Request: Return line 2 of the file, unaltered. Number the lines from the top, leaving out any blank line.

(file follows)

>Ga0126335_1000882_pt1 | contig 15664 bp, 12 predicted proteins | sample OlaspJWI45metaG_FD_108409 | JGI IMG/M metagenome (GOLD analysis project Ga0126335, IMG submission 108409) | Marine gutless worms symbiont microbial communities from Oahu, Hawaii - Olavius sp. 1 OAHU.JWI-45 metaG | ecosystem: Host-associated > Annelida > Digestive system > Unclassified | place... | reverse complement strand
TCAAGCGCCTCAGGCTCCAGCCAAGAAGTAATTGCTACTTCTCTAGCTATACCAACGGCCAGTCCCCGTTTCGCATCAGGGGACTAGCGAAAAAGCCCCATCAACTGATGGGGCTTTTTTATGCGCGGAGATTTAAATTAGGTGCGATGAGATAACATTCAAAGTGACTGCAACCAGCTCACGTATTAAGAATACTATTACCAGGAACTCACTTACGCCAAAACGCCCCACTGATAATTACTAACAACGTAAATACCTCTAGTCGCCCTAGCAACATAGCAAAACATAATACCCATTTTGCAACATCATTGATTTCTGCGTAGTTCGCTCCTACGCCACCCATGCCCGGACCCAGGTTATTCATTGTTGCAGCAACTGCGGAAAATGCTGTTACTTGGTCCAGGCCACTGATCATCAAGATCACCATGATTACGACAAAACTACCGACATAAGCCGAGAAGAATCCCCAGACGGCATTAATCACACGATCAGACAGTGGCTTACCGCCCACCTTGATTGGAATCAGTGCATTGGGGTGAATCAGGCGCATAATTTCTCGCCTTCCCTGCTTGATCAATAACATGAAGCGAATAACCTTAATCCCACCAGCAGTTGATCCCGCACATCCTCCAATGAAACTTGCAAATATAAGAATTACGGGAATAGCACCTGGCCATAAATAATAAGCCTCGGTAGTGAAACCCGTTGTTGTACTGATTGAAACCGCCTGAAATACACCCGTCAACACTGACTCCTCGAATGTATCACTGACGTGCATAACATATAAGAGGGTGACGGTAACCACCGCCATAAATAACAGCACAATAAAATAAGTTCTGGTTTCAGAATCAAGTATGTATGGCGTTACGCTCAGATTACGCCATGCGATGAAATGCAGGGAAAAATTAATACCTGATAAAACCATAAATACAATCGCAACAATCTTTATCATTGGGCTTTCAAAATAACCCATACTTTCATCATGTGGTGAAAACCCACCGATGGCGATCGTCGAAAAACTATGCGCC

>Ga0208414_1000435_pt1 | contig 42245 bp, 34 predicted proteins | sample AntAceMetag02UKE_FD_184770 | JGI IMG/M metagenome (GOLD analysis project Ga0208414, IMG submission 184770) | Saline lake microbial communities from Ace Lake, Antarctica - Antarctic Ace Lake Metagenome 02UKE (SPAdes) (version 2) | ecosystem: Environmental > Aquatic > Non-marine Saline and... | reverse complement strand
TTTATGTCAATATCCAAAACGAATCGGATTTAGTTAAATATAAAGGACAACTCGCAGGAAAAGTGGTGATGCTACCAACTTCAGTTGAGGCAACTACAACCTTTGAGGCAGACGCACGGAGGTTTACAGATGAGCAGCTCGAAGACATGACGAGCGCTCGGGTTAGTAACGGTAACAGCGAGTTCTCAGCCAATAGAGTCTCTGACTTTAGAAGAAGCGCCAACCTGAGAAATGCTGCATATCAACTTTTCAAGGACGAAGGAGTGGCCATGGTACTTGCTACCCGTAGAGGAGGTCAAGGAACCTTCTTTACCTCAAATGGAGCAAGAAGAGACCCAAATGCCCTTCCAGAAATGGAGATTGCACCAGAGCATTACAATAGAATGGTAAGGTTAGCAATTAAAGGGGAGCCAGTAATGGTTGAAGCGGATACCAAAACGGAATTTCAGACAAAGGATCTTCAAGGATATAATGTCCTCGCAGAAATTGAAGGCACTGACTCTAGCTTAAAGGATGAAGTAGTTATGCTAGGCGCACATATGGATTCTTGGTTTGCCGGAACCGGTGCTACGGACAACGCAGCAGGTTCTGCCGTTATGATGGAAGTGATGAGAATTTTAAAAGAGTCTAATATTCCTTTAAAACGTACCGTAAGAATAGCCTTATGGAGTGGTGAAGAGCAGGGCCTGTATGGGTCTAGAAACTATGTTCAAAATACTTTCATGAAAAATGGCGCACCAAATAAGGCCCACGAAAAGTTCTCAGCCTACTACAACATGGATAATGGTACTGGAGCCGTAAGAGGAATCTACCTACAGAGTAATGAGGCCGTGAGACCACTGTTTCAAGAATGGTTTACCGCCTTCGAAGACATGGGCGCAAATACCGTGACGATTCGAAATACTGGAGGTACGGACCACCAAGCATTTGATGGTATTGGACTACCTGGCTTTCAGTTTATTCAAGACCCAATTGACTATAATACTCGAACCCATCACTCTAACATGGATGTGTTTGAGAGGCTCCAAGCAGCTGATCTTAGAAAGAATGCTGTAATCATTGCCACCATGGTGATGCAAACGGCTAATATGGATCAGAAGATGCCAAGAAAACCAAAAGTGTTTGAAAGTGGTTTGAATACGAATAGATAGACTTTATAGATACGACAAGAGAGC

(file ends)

TCAAGCGCCTCAGGCTCCAGCCAAGAAGTAATTGCTACTTCTCTAGCTATACCAACGGCCAGTCCCCGTTTCGCATCAGGGGACTAGCGAAAAAGCCCCATCAACTGATGGGGCTTTTTTATGCGCGGAGATTTAAATTAGGTGCGATGAGATAACATTCAAAGTGACTGCAACCAGCTCACGTATTAAGAATACTATTACCAGGAACTCACTTACGCCAAAACGCCCCACTGATAATTACTAACAACGTAAATACCTCTAGTCGCCCTAGCAACATAGCAAAACATAATACCCATTTTGCAACATCATTGATTTCTGCGTAGTTCGCTCCTACGCCACCCATGCCCGGACCCAGGTTATTCATTGTTGCAGCAACTGCGGAAAATGCTGTTACTTGGTCCAGGCCACTGATCATCAAGATCACCATGATTACGACAAAACTACCGACATAAGCCGAGAAGAATCCCCAGACGGCATTAATCACACGATCAGACAGTGGCTTACCGCCCACCTTGATTGGAATCAGTGCATTGGGGTGAATCAGGCGCATAATTTCTCGCCTTCCCTGCTTGATCAATAACATGAAGCGAATAACCTTAATCCCACCAGCAGTTGATCCCGCACATCCTCCAATGAAACTTGCAAATATAAGAATTACGGGAATAGCACCTGGCCATAAATAATAAGCCTCGGTAGTGAAACCCGTTGTTGTACTGATTGAAACCGCCTGAAATACACCCGTCAACACTGACTCCTCGAATGTATCACTGACGTGCATAACATATAAGAGGGTGACGGTAACCACCGCCATAAATAACAGCACAATAAAATAAGTTCTGGTTTCAGAATCAAGTATGTATGGCGTTACGCTCAGATTACGCCATGCGATGAAATGCAGGGAAAAATTAATACCTGATAAAACCATAAATACAATCGCAACAATCTTTATCATTGGGCTTTCAAAATAACCCATACTTTCATCATGTGGTGAAAACCCACCGATGGCGATCGTCGAAAAACTATGCGCC